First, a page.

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Gender pay gap- Article from USA Today
Pay gap: 48% of women say they have to
work twice as hard as men to take home
half the pay
Charisse Jones, USA TODAYPublished 7:00 a.m. ET Jan. 18, 2018 | Updated 2:18 p.m. ET Jan. 18, 2018
(Photo: Pascal Le Segretain)
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When it comes to equal pay for equal work, a majority of women believe that in the age
of #metoo, an appropriate Twitter handle might be #notyet.
A new survey by Ellevest, a financial firm focused on women investors, found 83% of
women believe that men are often paid more than their female colleagues for the same
work — and 61% of men agree.
Survey: money is power
Meanwhile, 48% of women think they have to work twice as hard as a man to take home
half the pay, and just 42% believe their opportunities on the job are the same as their
male colleagues. That's compared to 58% of men who believe that the playing field is
fair.
Still, at a time when a national conversation is taking place about sexual harassment,
Sallie Krawcheck, Ellevest's CEO, believes society may finally be poised to focus on
another disparity fracturing the workplace — unequal pay.
"The gender pay gap is alive and well,'' says Krawcheck, who co-founded Ellevest in
Nov. 2014. But "I hope this is the beginning of a first step for companies to really open
their eyes, women to work together and for us to work to close it.''
Sallie Krawcheck is an advocate for women and the importance of investing. (Photo: Joe Scarnici, Getty Images for
Fortune)
In 2015, women were on average paid 80 cents for every dollar earned by men,
according to the non-profit Institute for Women's Policy Research. The numbers were
even worse for women of color, with black women earning 68% of what was paid to white
men and Hispanic women's pay amounting to just 62% of their white male
peers, according to the IWPR.
But just as dozens of sexual misconduct allegations against Hollywood producer Harvey
Weinstein triggered an examination of such behavior and led to the downfall of numerous
prominent media figures, including former Today anchor Matt Lauer and actor Kevin
Spacey, high-profile cases are now turning a spotlight on the gender wage gap.
More: Mark Wahlberg donates $1.5M to #TimesUp
Mark Wahlberg says he is donating $1.5 million dollars to the Time's Up Legal Defense Fund in Michelle
Williams' name. Buzz60
Last month, former E! News host Catt Sadler accused the network of paying her roughly
half the salary earned by her male-co-host Jason Kennedy, a disparity E! Chief Frances
Berwick has since said was due to their different roles.
Then, this month, USA TODAY reported that actress Michelle Williams was paid less
than $1,000 — or less than one-tenth of 1% — of the $1.5 million paid to her co-star
Mark Wahlberg for reshoots of the film All the Money in the World. Following a fierce
backlash, Wahlberg said on Saturday that he would be donating his fee, in Williams'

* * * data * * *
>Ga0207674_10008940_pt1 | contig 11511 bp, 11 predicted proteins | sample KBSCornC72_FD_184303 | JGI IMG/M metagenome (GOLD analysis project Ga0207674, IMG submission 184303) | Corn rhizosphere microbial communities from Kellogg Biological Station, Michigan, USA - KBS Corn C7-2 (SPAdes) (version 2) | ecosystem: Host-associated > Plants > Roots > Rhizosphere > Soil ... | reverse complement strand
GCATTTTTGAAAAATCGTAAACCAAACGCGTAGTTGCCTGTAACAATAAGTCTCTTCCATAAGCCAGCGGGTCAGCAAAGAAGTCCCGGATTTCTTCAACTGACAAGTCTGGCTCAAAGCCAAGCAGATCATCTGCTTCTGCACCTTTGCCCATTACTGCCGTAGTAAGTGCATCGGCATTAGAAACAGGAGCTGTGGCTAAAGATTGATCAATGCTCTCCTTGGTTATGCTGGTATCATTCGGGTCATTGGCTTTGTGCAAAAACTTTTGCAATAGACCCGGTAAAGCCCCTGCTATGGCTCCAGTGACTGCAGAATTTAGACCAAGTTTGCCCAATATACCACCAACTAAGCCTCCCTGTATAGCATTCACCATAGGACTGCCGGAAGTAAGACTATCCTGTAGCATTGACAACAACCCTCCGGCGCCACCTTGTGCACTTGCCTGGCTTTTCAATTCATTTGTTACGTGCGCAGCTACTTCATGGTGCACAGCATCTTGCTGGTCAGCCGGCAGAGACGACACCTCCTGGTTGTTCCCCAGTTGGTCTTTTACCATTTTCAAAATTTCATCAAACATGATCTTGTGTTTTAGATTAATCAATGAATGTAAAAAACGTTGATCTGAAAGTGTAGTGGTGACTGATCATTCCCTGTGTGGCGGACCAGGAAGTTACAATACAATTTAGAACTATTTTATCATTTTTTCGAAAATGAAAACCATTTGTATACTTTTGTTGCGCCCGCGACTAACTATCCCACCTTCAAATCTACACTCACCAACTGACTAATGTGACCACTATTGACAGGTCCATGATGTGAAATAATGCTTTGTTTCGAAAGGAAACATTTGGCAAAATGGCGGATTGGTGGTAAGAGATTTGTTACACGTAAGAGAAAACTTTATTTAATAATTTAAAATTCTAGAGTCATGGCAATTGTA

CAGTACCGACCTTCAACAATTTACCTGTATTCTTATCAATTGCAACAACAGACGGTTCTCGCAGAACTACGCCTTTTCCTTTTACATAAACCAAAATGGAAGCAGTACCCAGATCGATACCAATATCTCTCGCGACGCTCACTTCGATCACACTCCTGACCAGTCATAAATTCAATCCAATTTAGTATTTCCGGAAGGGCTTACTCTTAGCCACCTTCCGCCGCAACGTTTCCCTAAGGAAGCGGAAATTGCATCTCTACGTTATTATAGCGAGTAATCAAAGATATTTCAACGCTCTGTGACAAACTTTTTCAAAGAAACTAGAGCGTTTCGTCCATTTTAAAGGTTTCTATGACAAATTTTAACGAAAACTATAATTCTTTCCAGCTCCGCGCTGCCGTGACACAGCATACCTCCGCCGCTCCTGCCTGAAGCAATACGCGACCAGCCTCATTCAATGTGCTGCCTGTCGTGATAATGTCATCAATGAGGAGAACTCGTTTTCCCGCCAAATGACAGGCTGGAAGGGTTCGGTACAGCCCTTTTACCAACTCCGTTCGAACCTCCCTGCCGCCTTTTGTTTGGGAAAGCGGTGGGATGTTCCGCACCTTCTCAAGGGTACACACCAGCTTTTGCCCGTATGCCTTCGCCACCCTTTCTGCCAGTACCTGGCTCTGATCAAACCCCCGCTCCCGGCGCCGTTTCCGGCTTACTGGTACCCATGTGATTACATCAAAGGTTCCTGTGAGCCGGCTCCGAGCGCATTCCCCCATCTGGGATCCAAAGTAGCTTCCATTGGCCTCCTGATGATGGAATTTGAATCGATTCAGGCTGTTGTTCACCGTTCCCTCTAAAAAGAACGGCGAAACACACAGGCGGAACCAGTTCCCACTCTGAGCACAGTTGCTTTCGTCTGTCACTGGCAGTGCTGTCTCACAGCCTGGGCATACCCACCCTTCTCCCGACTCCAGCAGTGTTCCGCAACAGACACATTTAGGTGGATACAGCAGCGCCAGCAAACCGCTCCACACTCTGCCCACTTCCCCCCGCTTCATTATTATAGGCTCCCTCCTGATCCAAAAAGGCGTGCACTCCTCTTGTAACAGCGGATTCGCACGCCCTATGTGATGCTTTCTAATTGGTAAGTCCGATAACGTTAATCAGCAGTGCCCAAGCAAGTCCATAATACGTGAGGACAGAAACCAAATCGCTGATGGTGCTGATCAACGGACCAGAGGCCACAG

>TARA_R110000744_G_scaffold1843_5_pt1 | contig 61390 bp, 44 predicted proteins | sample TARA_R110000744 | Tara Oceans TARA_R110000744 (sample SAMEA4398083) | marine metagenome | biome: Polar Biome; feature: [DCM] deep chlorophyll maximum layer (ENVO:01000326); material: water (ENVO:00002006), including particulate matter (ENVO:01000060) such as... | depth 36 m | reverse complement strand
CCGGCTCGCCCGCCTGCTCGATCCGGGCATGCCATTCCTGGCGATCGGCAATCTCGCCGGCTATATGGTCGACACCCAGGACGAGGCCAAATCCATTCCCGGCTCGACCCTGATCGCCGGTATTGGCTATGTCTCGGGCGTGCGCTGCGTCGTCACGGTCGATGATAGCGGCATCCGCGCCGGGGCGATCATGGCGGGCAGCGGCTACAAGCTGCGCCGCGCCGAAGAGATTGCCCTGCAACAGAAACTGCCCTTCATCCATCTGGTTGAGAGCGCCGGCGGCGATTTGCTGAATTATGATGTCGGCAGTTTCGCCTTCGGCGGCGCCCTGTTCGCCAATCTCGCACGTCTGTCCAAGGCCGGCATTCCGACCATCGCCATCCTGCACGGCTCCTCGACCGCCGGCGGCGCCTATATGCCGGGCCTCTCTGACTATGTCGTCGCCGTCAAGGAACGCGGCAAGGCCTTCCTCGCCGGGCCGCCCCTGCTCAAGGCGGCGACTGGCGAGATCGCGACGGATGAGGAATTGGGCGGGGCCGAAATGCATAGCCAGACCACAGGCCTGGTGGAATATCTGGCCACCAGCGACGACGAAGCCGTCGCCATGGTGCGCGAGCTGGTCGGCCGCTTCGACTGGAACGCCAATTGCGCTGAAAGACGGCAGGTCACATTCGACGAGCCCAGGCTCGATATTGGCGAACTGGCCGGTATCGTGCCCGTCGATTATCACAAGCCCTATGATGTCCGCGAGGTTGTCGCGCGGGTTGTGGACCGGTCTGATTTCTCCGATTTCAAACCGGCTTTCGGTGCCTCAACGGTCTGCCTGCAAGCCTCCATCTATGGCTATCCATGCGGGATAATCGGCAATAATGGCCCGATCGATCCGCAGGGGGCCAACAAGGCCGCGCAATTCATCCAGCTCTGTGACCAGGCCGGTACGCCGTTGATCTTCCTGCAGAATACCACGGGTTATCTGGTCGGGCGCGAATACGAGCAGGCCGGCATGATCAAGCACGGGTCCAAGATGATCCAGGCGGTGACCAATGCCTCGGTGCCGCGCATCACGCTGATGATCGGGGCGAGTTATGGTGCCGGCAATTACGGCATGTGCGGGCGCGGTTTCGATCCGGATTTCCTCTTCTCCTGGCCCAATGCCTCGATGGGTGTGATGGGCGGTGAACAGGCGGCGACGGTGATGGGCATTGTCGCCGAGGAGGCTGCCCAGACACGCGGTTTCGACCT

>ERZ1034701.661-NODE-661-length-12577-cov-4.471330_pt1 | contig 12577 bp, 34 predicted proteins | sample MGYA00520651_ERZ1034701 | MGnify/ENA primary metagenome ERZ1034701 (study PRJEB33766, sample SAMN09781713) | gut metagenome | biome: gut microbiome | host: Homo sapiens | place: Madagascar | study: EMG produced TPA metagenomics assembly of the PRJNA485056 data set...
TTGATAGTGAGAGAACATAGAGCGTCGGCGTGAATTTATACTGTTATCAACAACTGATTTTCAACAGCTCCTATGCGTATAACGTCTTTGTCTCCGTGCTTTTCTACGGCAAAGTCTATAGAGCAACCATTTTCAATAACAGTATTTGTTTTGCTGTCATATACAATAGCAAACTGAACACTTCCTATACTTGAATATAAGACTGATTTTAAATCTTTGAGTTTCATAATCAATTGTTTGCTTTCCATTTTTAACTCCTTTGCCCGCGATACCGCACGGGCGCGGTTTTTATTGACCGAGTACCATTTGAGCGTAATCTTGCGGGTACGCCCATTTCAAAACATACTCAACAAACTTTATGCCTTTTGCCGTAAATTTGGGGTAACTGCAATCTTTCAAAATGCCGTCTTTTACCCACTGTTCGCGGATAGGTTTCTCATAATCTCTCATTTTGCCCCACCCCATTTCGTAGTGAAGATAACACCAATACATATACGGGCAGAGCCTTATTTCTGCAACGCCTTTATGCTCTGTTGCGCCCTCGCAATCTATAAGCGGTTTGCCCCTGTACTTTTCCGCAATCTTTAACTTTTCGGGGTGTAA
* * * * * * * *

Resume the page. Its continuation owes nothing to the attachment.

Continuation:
name, to the Time's Up Legal Defense Fund that has been established to assist those
who are subjected to sexual harassment or abuse in the workplace.
Ann Curry appeared on 'CBS This Morning' to talk about her new PBS series and for the first time, she
shared her thoughts on the sexual misconduct allegations against her former 'Today' co-anchor Matt
Lauer. USA TODAY
While the country fitfully moves toward paying women on par with their male peers,
Krawcheck says that in the meantime, women need to be investing what they can.
Currently, they are leaving hundreds of thousands of dollars on the table because they
are not investing at the same rate as their male counterparts.
“I say to them, look if you had a hole in your pocketbook ... and a hundred bucks fell out,
how many days would it take you to fix your pocketbook?'' Krawcheck says. “You
shouldn't wait. Just because you have a gender pay gap doesn't mean 'Oh gosh. Never
mind.' That's like saying 'I broke my arm and I broke my leg. Doctor, you may not fix my
arm until my leg is fixed.' We all need to do what we can do to get ourselves financially
stable.''
More: BBC's China editor resigns over gender pay gap dispute
More: Michelle Williams responds to Wahlberg, agency donating $2M to Time's Up
More: Three major arguments happening around the Hollywood pay gap, explained
Helping women gain their financial footing was the key motivation for Krawcheck to start
her own firm after a career that included stints heading Merrill Lynch Wealth
Management and Smith Barney. But she says that she was initially reluctant.
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When others encouraged her to launch a women-focused investment firm, “I really
thought it was a sexist pandering idea, that women didn't need anything any different,''
she says. But “as I took a step back I realized how much not investing was costing
women ... I finally said I don't care if I, on first blush, thought it was a bad idea. Women
are not being well-served by the investing industry. We have to build something from the
ground up.''
And being in command of their money significantly lifts women's self esteem, with 63%
saying in the Ellevest survey that building savings and investments that can fund their
goals means more to them than their education or even the support of their family.
As for the wage gap, "I am actually more hopeful than I have been in a long time about
us closing it,'' Krawcheck says.
“Money may not buy happiness, but money is power,'' she added. "It is key to peace of
mind. It is key to levels of comfort, and ... in this day and age, it's key to saying ‘quit
chasing me around the desk. Take this job and shove it.' ”
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